The horn on my 2005 Chevy Impala had slowly started to sound like it was a weakened, trapped animal, desperate to escape. Finally, it died and wouldn’t work at all. With an inspection looming, I decided to fix this one myself. I had a strong assumption it was just the horn that had gone bad and not anything more serious such as wiring or fuses. Just to be sure, I looked up ChrisFix videos on how to check the horn fuses and wiring. He always has high quality how to videos.
Confident that it was just the horn and upon advice from a ChrisFix video, I decided to purchase an OEM (Original Equipment Manufacturer) horn. The reason for this decision was to make it as simple as possible to take out the old horn, plug in the new one, and put it all back together. However, the initial internet search did not produce the results I had hoped. All AC Delco horns I could find were either for GM SUV’s or Cadillac cars. They were also expensive, delayed on shipping, and designated as not being able to fit a 05 Impala.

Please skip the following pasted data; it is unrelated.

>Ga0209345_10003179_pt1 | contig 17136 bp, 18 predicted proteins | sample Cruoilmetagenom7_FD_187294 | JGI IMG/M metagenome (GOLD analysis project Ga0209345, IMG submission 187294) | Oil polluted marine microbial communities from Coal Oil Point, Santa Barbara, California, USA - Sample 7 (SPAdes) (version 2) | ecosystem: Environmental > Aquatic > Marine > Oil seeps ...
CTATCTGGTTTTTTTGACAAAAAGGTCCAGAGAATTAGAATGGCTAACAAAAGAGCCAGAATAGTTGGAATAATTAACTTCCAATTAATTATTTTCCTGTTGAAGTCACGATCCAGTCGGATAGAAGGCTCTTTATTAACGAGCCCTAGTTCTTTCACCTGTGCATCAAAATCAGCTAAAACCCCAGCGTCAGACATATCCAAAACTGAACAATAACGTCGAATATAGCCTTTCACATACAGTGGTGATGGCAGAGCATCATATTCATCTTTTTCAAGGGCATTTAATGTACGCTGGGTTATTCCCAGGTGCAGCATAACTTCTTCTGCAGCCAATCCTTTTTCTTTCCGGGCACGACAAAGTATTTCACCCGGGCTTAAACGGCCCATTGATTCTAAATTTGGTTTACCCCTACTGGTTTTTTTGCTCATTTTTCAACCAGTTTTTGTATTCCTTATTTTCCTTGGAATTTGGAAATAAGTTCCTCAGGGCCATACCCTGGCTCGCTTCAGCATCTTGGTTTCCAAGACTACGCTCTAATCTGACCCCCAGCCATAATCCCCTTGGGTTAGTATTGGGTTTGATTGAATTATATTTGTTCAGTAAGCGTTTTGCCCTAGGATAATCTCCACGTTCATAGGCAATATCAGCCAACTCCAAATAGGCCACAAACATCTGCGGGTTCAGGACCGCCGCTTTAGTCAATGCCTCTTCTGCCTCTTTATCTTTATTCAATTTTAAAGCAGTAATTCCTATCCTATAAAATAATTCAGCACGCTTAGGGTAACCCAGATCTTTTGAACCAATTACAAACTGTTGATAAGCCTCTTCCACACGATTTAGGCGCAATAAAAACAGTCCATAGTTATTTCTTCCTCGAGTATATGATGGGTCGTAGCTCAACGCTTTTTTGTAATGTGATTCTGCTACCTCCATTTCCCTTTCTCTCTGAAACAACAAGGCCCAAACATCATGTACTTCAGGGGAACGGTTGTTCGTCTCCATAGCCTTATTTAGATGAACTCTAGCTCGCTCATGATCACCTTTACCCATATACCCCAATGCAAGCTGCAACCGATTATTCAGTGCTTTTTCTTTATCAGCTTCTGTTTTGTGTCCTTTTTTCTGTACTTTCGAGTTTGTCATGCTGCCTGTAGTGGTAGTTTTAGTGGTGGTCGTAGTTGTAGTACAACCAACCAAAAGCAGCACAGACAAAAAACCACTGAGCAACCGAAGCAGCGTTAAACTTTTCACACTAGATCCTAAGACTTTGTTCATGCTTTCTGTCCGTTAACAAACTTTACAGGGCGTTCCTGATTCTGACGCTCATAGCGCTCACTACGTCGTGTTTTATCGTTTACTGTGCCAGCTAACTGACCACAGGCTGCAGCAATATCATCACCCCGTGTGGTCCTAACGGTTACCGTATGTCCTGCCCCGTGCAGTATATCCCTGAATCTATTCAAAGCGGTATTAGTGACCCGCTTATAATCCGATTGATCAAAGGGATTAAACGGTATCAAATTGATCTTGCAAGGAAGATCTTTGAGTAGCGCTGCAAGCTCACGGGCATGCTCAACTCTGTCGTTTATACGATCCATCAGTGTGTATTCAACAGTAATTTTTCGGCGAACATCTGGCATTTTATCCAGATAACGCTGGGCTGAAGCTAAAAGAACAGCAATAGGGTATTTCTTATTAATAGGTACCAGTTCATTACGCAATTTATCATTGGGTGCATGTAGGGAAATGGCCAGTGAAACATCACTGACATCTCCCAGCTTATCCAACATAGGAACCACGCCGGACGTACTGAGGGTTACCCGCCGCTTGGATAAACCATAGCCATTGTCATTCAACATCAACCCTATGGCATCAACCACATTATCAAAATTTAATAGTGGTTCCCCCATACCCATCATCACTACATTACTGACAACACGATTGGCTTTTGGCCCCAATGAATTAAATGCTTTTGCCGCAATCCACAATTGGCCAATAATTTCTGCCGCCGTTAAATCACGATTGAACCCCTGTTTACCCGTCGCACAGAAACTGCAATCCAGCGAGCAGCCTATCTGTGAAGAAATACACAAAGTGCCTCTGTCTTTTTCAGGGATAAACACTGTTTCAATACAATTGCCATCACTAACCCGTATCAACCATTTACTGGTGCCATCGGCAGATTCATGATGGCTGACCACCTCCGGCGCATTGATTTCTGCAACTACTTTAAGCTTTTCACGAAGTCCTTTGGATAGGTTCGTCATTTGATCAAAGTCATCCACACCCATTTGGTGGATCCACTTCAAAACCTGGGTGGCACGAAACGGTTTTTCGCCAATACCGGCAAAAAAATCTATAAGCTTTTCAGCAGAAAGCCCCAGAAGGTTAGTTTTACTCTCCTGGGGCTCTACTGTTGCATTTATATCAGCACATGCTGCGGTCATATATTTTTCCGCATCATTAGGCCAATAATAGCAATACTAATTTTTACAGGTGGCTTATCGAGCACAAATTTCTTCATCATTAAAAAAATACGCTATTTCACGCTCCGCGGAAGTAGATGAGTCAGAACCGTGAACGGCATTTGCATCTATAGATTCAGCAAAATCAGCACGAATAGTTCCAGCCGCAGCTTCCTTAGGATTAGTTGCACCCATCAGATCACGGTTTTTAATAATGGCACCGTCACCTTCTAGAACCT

After doing more extensive research, I decided upon buying a 03-07 Cadillac horn on eBay. While it says it does not fit a 05 Impala, it is simply because the bracket that it comes on does not fit the car. The electrical component, which was the most important factor in my quest, was exactly the same and would plug right into the existing connector. I simply removed the horns from their respective brackets and put the new horns on the old bracket. It is important to note to place the new horns in the same direction as the old horns. After that, all that was left was to plug in the horn, test it with my key fob, tighten it back into place, and tidy up the rest of the parts I had to move to accomplish this task.
Overall, it did not take much more than a half an hour. I feel so accomplihed to work on my car. Thankfully, that part of the inspection passed with flying colors. The tie-rod ends, however, did not fare so well. Oh well, I can’t win them all…yet.